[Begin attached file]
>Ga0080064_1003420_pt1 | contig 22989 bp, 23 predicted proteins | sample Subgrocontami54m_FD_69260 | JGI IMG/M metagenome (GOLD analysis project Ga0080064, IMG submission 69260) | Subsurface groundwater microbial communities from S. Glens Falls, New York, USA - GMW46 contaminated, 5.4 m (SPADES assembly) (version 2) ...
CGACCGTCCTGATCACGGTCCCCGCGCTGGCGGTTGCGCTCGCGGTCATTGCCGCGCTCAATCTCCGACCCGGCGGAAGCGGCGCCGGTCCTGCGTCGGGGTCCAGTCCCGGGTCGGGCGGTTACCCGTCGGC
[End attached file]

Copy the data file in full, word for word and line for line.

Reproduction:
>Ga0080064_1003420_pt1 | contig 22989 bp, 23 predicted proteins | sample Subgrocontami54m_FD_69260 | JGI IMG/M metagenome (GOLD analysis project Ga0080064, IMG submission 69260) | Subsurface groundwater microbial communities from S. Glens Falls, New York, USA - GMW46 contaminated, 5.4 m (SPADES assembly) (version 2) ...
CGACCGTCCTGATCACGGTCCCCGCGCTGGCGGTTGCGCTCGCGGTCATTGCCGCGCTCAATCTCCGACCCGGCGGAAGCGGCGCCGGTCCTGCGTCGGGGTCCAGTCCCGGGTCGGGCGGTTACCCGTCGGC